'Still Alice's Richard Glatzer Dies, But His Influence In Hollywood & In The Fight Against ALS Will Live On

This is truly sad news. According to Deadline, Still Alice writer and director Richard Glatzer died Tuesday at age 62, of complications related to Amyotrophic lateral sclerosis, or, as its colloquially known, ALS. Glatzer most recently wrote and directed Still Alice, the film for which Julianne Moore took home the Best Actress Oscar for in 2015.

Glatzer's death follows a February Facebook post from his husband and filmmaking partner Wash Westmoreland, who stated that Glatzer was taken to the hospital due to respiratory issues. Glatzer later went into cardiac arrest, and afterwards had trouble communicating. According to the post, Glatzer and Westmoreland watched the 2015 Academy Awards from Glatzer's hospital room and saw Moore take home her Oscar just weeks before the writer/director passed away.

Glatzer's death is heartbreaking — not only was Still Alice his most notable work, but it was also the one that shed light on Alzheimer's, a disease that is often stigmatized and misunderstood, much like ALS. Glatzer's struggle with his own illness made his work all the more special and real, and while it's amazing that he saw his film take home an Oscar, it's unfortunate that he had to go so soon after such an important success in his career.

He may have lost his battle with ALS, but Glatzer's life was full. Here is why we should all know Glatzer's legacy, both as a man and as a filmmaker.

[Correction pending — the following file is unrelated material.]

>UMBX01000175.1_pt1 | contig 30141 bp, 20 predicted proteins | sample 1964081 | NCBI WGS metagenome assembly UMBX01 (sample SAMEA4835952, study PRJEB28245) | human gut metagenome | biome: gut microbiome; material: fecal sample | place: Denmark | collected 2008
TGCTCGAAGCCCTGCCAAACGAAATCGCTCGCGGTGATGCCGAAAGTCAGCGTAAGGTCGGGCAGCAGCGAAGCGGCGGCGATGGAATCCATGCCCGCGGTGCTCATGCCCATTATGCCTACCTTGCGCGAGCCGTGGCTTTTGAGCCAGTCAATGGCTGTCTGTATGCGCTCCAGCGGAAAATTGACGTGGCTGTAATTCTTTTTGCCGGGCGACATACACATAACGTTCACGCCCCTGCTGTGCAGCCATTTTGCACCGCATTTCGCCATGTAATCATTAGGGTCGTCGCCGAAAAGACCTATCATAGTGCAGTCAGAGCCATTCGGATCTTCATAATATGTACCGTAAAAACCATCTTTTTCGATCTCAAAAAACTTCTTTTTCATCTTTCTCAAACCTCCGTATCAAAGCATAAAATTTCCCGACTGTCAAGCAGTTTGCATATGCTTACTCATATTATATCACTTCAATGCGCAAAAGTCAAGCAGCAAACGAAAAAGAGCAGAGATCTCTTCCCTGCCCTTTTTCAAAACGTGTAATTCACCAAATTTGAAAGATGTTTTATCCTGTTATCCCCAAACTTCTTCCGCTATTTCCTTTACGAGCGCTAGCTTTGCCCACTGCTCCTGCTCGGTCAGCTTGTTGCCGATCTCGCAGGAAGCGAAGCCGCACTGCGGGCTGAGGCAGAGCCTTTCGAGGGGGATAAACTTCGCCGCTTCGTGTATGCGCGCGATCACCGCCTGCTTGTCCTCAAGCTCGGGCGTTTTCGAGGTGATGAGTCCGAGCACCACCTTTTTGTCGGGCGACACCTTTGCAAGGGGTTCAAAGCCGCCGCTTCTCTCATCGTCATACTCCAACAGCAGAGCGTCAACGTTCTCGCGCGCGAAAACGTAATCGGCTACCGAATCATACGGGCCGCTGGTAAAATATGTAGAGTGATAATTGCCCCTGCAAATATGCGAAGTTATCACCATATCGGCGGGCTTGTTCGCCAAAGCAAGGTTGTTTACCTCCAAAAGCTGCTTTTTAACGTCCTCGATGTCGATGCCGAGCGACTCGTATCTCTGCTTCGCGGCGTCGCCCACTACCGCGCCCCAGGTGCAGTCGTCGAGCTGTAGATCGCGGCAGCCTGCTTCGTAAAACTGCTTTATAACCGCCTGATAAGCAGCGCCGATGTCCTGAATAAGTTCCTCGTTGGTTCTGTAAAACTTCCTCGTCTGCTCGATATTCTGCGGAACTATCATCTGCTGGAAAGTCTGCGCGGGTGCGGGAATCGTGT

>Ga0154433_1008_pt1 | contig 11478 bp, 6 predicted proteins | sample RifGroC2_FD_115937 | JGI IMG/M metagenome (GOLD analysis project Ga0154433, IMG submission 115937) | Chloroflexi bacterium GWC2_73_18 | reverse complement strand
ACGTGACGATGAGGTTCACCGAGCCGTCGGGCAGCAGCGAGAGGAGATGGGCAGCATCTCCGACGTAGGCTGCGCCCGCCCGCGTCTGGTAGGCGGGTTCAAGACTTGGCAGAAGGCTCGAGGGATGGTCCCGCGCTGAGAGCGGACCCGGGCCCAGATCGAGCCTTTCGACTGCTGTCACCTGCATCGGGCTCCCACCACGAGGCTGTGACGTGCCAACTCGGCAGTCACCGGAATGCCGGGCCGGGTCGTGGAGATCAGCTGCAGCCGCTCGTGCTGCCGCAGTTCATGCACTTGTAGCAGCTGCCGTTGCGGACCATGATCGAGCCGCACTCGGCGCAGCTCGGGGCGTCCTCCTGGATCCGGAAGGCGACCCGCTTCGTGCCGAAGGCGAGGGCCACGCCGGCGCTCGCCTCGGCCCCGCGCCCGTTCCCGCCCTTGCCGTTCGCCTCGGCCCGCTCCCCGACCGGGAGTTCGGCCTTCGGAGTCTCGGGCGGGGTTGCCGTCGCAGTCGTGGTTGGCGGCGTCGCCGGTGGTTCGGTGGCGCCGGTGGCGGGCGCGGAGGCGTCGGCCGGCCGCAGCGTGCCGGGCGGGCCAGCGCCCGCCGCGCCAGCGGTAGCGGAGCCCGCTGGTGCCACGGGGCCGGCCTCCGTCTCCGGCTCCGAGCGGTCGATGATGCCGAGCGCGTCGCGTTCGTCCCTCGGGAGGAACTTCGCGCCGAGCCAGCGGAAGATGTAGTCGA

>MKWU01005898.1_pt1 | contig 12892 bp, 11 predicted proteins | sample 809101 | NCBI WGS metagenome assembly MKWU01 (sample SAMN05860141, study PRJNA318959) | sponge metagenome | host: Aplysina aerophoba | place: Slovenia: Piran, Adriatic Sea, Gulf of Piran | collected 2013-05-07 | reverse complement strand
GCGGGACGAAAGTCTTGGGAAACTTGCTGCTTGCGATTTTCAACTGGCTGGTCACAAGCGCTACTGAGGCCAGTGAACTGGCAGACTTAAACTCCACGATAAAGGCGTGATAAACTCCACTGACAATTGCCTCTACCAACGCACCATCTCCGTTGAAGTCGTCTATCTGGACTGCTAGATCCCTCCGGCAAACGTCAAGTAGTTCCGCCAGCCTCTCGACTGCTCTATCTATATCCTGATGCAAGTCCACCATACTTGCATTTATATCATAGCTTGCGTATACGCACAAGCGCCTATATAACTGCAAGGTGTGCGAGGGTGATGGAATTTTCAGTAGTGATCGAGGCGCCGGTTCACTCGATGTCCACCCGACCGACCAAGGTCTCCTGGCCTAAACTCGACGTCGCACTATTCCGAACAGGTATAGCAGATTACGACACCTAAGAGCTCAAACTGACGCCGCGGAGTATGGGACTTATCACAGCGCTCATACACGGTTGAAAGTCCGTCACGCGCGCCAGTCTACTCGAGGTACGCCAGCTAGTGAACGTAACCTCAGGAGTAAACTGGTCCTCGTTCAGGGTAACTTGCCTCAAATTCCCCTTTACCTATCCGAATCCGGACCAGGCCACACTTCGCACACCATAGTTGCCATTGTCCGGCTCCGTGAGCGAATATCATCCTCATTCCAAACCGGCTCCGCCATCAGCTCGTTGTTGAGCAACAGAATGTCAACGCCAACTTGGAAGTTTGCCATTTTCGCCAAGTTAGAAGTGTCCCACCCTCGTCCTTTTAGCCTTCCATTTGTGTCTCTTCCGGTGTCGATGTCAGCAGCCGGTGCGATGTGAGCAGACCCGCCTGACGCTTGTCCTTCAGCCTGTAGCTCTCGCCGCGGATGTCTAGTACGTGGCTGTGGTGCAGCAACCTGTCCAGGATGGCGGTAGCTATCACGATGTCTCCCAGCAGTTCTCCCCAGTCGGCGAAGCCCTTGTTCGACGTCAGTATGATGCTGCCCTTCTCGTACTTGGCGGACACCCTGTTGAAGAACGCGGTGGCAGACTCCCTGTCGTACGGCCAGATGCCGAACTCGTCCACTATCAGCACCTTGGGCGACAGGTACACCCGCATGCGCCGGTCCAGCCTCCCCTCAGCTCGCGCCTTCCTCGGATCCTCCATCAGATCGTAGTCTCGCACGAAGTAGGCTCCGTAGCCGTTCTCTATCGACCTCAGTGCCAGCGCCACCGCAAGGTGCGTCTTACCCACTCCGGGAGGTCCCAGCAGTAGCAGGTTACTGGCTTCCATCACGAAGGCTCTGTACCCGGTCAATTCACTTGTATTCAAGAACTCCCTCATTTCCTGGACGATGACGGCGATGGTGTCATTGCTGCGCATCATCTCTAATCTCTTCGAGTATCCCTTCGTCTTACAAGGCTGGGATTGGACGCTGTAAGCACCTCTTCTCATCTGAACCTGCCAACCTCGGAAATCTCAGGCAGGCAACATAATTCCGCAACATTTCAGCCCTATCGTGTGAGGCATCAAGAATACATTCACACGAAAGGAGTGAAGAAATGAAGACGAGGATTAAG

He was an HIV/AIDS activist.

Peter Bregg/Getty Images Entertainment/Getty Images

According to a statement from Glatzer and Westmoreland's spokesperson, Glatzer was a "committed HIV/AIDS activist" who "organized many fund raisers in Los Angeles in the early nineties."

His filmmaking was personal.

Glatzer made the independent film Grief in 1993, which was inspired by the loss of his partner of 7 years, Donald Ray Berry, who died of AIDS related complications. As for Still Alice, Glatzer told NPR that it was a challenging piece to work on considering his own battle with illness: "It just cut too close to the bone. But once I’d finished [reading Lisa Genova's novel on which the film is based] I felt determined to make Still Alice into a movie. It really resonated with me."

His work examined social issues

KillerCinemadotcom on YouTube

Glatzer and Westmoreland made Quinceanera in 2006, a film about a pregnant Latina teenager growing up in the Los Angeles neighborhood of Echo Park.

He worked in reality TV

Peter Bregg/Getty Images Entertainment/Getty Images

Though he has an independent film background, Glatzer also worked on a surprisingly mainstream TV show — America's Next Top Model. He acted as a producer on the series from 2007 to 2013.

He wanted to spend his last years making movies

Frederick M. Brown/Getty Images Entertainment/Getty Images

As Moore lovingly recalled in her Oscar acceptance speech: "When Richard was diagnosed with ALS, Wash asked him what he wanted to do. Did he want to travel? Did he want to see the world? And he said that he wanted to make movies, and that’s what he did."

Images: Getty Images